Published: October 29, 2023

Breaking down changing consumer behaviors with Kroger’s data science arm 84.51˚

At Groceryshop, Kroger CEO Rodney McMullen noted that consumers have begun to fall into two buckets of premium and budget-conscious shoppers as more consumers experience economic stress, but their behavior is changing quickly, even within the month.

Its VP of strategy & acceleration shares how constrained budgets have impacted how and where consumers shop for groceries.

We already know that the tricky economic environment has led many consumers to shift their shopping habits—but when it comes to grocery, these changes can be tough to track.

At Groceryshop, Kroger CEO Rodney McMullen noted that consumers have begun to fall into two buckets of premium and budget-conscious shoppers as more consumers experience economic stress, but their behavior is changing quickly, even within the month.

This “increases the need to leverage data and make data-driven decisions,” according to Barbara Connors, VP of strategy and acceleration, at 84.51˚, the retail data science company owned by Kroger, which provides shopper insights to the grocery giant along with other CPG companies and agencies.

“Not only do you see differences across customer groups, but given the frequency in which macroeconomic factors are hitting us, behavior can change pretty quickly, and preferences can change and constraints can change,” she told Retail Brew. “What was true a year ago may not be true anymore today.”

Connors broke down how consumers’ tighter grocery budgets are impacting brand loyalty and channels where consumers shop, and how brands and retailers can adjust to these. The loyal treatment: While the return of student loan payments will definitely have an impact on spending habits, grocery may be a bit more resilient than other retail categories, Connors noted. The amount of consumers willing to cut back on out-of-home food and entertainment is twice as high as those willing to reel in their grocery spending, she said, indicating that food-at-home consumption will continue.

But when consumers are looking to save $$, they’re trading down—48% of those 84.51˚ polled in September said they switched to a lower-cost brand as a response to inflation. They’re more likely to make that switch in certain categories like for shelf-stable goods and household cleaning products, while in pet, baby, beauty, and beverage, consumers are likely to stick with their preferred brand. Pet and baby are driven by more “emotional” reasons, according to Connors, while categories like bevs and cleaning have done a more solid job of building brand loyalty.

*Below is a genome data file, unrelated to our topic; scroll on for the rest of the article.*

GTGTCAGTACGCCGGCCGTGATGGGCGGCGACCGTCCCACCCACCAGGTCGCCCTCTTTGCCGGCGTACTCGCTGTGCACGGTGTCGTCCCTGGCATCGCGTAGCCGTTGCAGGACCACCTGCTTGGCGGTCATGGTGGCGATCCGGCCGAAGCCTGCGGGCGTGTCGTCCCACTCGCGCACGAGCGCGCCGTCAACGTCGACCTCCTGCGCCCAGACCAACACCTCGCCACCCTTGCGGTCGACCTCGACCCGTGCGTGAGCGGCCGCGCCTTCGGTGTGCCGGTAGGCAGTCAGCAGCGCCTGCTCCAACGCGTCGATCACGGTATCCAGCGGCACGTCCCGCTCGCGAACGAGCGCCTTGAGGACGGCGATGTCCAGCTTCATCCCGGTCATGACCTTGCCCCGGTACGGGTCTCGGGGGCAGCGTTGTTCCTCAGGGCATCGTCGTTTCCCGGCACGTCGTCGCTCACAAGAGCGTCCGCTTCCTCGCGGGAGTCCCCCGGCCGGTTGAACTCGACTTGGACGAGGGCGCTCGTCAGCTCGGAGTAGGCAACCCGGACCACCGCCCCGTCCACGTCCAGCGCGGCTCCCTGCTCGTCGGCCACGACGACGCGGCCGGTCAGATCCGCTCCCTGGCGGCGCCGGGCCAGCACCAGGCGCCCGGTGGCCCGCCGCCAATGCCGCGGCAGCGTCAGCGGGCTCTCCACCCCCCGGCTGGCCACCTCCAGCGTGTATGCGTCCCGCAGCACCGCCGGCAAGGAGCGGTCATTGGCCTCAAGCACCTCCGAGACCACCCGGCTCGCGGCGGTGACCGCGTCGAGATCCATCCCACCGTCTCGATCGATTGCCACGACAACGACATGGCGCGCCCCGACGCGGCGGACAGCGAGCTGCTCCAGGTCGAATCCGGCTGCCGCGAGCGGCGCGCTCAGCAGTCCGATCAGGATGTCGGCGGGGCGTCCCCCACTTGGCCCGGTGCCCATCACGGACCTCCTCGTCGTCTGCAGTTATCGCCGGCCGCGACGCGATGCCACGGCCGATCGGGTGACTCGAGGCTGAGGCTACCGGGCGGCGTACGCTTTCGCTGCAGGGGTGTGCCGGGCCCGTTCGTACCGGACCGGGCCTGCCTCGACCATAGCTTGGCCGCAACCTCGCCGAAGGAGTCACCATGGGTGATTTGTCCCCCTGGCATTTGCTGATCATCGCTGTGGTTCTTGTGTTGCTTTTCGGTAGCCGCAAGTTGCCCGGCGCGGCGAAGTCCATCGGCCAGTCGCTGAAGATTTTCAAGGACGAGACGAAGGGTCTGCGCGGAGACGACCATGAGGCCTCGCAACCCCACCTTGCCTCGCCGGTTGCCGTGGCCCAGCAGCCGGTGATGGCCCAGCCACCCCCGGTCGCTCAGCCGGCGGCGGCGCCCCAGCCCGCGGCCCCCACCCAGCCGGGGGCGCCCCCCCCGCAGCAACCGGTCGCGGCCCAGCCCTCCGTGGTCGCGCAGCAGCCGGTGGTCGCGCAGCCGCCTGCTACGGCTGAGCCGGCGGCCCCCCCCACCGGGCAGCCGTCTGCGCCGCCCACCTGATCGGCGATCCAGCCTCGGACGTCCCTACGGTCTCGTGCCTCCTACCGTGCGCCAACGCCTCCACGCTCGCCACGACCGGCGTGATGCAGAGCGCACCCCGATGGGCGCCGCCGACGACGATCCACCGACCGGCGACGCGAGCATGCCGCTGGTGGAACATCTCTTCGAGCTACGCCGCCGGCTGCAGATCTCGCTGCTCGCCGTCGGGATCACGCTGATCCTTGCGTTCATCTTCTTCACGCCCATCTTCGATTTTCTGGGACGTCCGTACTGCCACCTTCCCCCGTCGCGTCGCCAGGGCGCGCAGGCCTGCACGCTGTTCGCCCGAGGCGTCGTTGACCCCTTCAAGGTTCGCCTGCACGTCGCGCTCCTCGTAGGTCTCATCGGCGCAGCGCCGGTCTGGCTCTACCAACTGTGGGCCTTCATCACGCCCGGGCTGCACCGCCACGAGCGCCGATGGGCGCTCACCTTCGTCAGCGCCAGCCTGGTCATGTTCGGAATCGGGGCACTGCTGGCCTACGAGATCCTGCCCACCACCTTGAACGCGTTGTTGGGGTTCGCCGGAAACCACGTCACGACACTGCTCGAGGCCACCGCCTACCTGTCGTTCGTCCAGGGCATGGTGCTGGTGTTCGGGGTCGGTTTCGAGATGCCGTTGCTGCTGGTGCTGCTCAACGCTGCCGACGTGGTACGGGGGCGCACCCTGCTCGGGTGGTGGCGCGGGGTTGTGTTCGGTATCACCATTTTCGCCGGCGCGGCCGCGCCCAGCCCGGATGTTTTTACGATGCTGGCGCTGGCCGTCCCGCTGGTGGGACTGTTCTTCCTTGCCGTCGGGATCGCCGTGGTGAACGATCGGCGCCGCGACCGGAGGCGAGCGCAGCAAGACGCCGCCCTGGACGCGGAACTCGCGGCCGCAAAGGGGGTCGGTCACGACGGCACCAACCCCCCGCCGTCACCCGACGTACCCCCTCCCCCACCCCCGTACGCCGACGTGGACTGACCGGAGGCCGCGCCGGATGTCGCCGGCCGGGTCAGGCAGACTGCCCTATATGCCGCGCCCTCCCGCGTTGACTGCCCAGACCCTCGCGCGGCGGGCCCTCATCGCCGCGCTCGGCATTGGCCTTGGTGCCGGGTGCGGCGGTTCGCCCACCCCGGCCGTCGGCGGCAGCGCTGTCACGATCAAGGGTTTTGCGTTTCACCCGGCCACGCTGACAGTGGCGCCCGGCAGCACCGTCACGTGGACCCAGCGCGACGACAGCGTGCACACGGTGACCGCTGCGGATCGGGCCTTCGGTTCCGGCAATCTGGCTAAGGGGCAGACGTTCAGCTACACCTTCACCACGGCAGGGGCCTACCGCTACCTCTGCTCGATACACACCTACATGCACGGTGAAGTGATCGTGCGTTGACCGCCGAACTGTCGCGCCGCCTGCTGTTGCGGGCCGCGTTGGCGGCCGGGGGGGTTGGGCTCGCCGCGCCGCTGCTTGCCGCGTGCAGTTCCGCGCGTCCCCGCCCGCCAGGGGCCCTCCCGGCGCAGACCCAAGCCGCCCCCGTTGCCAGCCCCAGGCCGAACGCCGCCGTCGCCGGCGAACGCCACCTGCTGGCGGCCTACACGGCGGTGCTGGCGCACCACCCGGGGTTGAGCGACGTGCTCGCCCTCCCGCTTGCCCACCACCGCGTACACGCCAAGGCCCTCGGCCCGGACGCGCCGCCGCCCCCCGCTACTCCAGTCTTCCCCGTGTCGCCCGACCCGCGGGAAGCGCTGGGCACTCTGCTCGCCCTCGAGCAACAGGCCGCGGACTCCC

The concept of what brand loyalty actually means is changing, too. Only 5% of consumers say that being brand loyalty means that they only ever buy that brand, which means that “if you want exclusivity, you have to work harder for it, because customers aren’t thinking of loyalty as meaning exclusivity anymore,” Connors said.

Connors said brands in those less loyal categories looking to get exclusive with consumers should have a full-funnel marketing strategy to engage consumers. That includes retail media, as 42% of clicks on Kroger’s paid product listing ads are from new or lapsed brand buyers, she noted.

Bricks or clicks: Just as consumers are divided into two different categories in terms of their budgets, they’re looking at in-store and online grocery shopping for two different reasons. Particularly, they’re turning to e-commerce to avoid impulse purchases and stay on budget, Connors noted, getting exactly what’s on their list without being distracted by, say, an end cap filled with pumpkin spice-flavored treats. Alternatively, customers shopping in brick-and-mortar grocery stores are seeking out more discovery and exploration, Connors said.

  • While the e-commerce channel didn’t originally appeal to price-sensitive shoppers, they’re “coming on board quickly,” Connors said, as this group is seeing some of the highest trip-per-household growth.

That doesn’t mean that they aren’t doing any impulse shopping online, though e-commerce impulse purchases have looked different from those in store. While in-store customers will likely grab something displayed in the checkout line, online, many consumers are buying products like ice cream (typically housed in the back of the store) as a final add to their carts. That gives an opportunity for brands to market themselves as impulse buys online when they typically wouldn’t be in brick and mortar, Connors noted.

Aaand speaking of treats, there is one unifying factor across consumer groups: They’re all still looking to grocery for a small indulgence, whether it be chocolate or snacks or any kind of little pick-me-up.

“As a brand, you can connect with both ends of that spectrum with food because people like to indulge with food,” Connors said. “So it can be a unifying message and benefit and connection.”

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